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Saturday, 10 March, 2001, 10:55 GMT
Icon smashing - the precedents
Protests in Delhi, India
There has been world condemnation of the destruction
By George Fitzherbert

The decision by the hardline Islamic government of Afghanistan to destroy all statues in the country has provoked indignation across the world.

Even Pakistan, the Taleban's closest ally, has called on the Taleban to show greater tolerance.

But the destruction of statues for ideological or doctrinal reasons has a long history in the world, right across Europe and Asia, and is by no means restricted to the Muslim world.

Indeed, the word iconoclasm - the breaking of images - derives from the early centuries of the Christian era.

Huge picture of Mao Zedong
Mao Zedong: His image replaced religious ones
During the Cultural Revolution in China the then premier, Mao Zedong, launched a massive campaign to eradicate what were known as the Four Olds - Old Culture, Old Thinking, Old Ideas and Old Habits.

In Tibet, where the Buddhist society placed great emphasis on holy relics, images and statues, this was particularly devastating.

Tsering Shakya, a Tibetan historian working at the School of Oriental and African Studies in London, said there was a feeling by Maoists that traditional symbols and religious ideology were hampering the construction of the new Tibet.


There was no question of choosing to be involved or not to be involved, because if you say you will not be involved, its likely that you would be executed

Tsering Shakya, Tibetan historian
"The presence of the statues was a reminder of the past and the people's devotion to tradition," said Tsering Shakya.

"Mao used to say if you make a mistake, there's no point in trying to correct it in piecemeal fashion, what you need to do is to wipe it out completely and create a totally new culture.

"So during the Cultural Revolution there was an attempt to literally destroy every single religious item.

"We are not just talking about the destruction of a few important statues, we are talking about the destruction of the entire presence of religious symbols in private houses, in monasteries, temples, village prayer halls.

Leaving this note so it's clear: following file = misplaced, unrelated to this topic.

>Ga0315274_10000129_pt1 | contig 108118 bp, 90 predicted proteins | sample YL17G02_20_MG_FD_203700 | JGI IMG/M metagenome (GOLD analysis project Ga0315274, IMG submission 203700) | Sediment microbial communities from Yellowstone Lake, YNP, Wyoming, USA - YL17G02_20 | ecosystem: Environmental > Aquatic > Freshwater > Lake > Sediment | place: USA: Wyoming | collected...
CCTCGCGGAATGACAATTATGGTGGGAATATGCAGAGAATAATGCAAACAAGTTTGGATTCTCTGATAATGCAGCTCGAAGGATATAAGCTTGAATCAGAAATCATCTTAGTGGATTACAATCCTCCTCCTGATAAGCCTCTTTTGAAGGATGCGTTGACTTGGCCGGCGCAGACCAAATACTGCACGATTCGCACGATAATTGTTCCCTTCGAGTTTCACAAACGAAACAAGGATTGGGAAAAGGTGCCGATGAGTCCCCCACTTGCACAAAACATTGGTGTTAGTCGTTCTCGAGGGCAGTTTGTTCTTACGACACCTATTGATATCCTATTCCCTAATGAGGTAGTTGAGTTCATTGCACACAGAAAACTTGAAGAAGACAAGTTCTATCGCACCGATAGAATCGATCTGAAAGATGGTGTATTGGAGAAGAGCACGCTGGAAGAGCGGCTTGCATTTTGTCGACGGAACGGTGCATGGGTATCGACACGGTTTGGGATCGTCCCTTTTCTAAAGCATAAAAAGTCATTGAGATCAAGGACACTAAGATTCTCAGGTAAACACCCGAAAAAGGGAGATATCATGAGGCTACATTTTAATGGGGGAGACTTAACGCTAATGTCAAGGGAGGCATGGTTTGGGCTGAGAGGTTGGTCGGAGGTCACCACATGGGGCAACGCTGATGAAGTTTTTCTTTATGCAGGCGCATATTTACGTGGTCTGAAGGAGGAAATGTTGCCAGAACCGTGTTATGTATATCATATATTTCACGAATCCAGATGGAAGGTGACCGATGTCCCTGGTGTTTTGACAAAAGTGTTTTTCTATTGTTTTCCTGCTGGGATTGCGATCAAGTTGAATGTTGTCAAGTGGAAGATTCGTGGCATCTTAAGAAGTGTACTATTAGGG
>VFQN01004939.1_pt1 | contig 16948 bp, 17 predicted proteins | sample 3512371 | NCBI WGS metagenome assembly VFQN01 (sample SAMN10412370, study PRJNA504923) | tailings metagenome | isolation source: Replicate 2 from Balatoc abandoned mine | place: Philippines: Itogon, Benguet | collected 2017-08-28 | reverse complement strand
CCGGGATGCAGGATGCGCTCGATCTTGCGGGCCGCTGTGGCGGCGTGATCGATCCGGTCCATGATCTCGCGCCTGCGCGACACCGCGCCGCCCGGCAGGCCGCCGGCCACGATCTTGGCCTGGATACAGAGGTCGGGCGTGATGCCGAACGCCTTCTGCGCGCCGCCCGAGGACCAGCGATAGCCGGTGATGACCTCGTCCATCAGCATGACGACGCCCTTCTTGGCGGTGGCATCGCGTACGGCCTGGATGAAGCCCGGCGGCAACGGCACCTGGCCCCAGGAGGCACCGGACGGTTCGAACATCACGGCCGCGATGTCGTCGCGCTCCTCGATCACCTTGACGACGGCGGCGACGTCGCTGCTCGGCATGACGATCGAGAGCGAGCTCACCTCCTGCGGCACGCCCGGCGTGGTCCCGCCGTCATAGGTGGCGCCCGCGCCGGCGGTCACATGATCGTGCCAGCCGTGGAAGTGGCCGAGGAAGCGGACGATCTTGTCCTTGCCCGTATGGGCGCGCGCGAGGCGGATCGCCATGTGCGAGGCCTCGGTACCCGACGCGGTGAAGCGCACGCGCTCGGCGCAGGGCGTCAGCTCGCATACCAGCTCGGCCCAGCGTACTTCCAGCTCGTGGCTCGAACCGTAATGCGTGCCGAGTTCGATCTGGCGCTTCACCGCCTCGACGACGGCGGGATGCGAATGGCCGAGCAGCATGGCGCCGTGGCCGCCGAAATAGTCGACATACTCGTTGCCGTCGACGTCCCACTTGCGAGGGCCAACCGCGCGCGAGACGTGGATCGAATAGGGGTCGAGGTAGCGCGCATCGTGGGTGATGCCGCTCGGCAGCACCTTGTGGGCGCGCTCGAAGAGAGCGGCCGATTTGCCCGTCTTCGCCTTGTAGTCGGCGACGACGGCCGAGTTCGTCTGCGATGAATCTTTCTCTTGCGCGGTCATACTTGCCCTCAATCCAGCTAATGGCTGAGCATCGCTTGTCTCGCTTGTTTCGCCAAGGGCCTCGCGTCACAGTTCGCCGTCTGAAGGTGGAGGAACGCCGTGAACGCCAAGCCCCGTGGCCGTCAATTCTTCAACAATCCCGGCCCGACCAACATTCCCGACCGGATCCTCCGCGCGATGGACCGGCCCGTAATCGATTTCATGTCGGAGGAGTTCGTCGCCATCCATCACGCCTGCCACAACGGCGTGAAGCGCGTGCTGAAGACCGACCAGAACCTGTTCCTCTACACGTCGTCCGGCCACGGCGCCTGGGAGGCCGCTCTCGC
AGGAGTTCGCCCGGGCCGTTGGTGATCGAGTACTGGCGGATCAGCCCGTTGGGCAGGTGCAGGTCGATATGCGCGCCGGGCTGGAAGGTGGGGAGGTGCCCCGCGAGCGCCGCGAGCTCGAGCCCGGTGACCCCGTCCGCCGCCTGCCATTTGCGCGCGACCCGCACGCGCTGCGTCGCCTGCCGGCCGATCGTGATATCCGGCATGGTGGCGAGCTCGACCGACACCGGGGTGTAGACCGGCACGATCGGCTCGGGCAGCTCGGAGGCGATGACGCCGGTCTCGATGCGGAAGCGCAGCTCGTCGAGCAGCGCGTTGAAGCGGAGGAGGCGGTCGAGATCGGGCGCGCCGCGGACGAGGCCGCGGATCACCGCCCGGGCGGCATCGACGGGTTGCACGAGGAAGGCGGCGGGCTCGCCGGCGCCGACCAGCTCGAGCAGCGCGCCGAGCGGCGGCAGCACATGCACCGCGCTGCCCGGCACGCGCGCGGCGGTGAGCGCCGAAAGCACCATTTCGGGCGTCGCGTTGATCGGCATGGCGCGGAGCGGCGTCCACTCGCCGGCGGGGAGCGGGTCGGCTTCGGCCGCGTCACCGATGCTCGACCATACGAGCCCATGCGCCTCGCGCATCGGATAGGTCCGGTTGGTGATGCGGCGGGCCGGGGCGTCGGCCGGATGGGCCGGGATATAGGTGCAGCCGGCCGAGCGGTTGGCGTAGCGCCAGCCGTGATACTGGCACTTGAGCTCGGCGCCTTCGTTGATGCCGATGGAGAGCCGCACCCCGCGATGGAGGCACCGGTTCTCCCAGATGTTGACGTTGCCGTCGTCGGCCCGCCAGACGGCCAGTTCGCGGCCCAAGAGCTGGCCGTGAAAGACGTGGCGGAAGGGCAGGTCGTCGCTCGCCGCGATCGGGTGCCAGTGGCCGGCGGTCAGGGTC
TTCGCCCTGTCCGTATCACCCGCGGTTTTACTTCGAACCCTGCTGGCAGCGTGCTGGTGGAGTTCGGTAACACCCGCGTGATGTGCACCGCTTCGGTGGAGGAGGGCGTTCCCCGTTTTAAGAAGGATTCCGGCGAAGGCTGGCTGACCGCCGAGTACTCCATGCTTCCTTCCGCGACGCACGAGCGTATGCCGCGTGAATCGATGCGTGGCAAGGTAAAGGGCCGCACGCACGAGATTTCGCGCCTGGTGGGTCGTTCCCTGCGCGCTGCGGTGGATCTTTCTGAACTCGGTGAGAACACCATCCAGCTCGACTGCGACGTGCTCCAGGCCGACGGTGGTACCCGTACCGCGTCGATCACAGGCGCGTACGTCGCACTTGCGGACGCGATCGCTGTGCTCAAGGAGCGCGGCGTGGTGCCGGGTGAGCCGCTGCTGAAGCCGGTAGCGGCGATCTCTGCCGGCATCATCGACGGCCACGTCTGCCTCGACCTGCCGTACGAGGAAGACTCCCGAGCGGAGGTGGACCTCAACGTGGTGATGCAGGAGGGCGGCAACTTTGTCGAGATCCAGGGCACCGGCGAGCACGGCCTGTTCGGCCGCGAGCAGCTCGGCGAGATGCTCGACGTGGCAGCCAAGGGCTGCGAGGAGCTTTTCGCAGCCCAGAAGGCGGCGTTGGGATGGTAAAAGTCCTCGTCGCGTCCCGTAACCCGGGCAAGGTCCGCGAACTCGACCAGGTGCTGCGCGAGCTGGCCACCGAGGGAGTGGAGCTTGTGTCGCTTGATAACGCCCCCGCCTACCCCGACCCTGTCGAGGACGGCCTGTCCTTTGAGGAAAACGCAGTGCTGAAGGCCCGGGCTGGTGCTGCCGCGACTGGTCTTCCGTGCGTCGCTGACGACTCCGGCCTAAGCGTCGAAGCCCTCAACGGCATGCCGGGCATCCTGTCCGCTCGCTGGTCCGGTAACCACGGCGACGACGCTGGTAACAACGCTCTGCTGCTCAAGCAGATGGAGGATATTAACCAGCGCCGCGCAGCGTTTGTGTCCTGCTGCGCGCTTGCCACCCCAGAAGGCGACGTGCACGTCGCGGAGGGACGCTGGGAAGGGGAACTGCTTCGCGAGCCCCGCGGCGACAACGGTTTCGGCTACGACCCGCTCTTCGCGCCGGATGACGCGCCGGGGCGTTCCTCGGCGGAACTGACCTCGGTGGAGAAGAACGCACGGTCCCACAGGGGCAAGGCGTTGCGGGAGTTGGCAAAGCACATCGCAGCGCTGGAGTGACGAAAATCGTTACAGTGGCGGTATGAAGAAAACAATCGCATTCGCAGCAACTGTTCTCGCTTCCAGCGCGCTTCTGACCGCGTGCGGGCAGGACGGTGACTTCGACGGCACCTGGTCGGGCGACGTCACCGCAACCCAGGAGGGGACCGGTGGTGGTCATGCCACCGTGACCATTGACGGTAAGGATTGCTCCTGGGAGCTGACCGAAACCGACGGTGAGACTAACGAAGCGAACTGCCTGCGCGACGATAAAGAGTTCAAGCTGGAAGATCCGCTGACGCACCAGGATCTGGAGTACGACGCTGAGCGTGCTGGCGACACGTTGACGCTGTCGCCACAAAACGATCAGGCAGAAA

English precedent

Going back 400 years to the English reformation, there are examples of the destruction of religious images on grounds remarkably similar to those used by the Taleban - namely to discourage idolatry.

The campaign of destruction went on for a whole century, starting during the reign of Henry VIII as part of the campaign against the monasteries.

Giant Buddha at Bamiyan
The Buddhas offend the Taleban regime
Dr Margaret Aston, a historian of the English Reformation, and author of the book England's Iconoclasts, explained: "It was like a kind of propaganda campaign which was carefully masterminded by the king's chief minister Thomas Cromwell.

"Objects were actually torn to bits in front of a congregation of people who were being instructed in this way."

The idea behind the destruction, she said, was commandments in the Old Testament that said 'Thou shalt not make unto thyself any graven image or any likeness', and 'Thou shall not bow down to them'.

"The feeling was that people were attributing to the object, to the images - and this particularly applies to sculpture, which is the most realistic art form - they were attributing to the objects a power that is really only God's," said Dr Aston.

"When people in England, for instance, were kneeling before an image of the virgin, they were praying to the Virgin, and were expecting answers from the Virgin."

There was such a thorough campaign against religious statues in England that there are very few such works of art left.

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